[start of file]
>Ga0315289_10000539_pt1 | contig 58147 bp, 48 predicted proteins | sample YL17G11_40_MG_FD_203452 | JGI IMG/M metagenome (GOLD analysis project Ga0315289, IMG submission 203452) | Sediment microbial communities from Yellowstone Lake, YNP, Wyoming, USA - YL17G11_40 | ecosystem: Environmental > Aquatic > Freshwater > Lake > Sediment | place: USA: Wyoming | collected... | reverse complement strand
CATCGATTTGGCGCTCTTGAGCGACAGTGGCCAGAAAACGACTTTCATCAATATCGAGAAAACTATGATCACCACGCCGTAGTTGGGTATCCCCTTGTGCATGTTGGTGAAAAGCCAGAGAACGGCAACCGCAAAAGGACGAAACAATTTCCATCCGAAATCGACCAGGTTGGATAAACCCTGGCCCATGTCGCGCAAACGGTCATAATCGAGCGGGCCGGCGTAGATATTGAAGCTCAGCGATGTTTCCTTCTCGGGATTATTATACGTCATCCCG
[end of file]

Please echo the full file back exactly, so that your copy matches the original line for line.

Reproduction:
>Ga0315289_10000539_pt1 | contig 58147 bp, 48 predicted proteins | sample YL17G11_40_MG_FD_203452 | JGI IMG/M metagenome (GOLD analysis project Ga0315289, IMG submission 203452) | Sediment microbial communities from Yellowstone Lake, YNP, Wyoming, USA - YL17G11_40 | ecosystem: Environmental > Aquatic > Freshwater > Lake > Sediment | place: USA: Wyoming | collected... | reverse complement strand
CATCGATTTGGCGCTCTTGAGCGACAGTGGCCAGAAAACGACTTTCATCAATATCGAGAAAACTATGATCACCACGCCGTAGTTGGGTATCCCCTTGTGCATGTTGGTGAAAAGCCAGAGAACGGCAACCGCAAAAGGACGAAACAATTTCCATCCGAAATCGACCAGGTTGGATAAACCCTGGCCCATGTCGCGCAAACGGTCATAATCGAGCGGGCCGGCGTAGATATTGAAGCTCAGCGATGTTTCCTTCTCGGGATTATTATACGTCATCCCG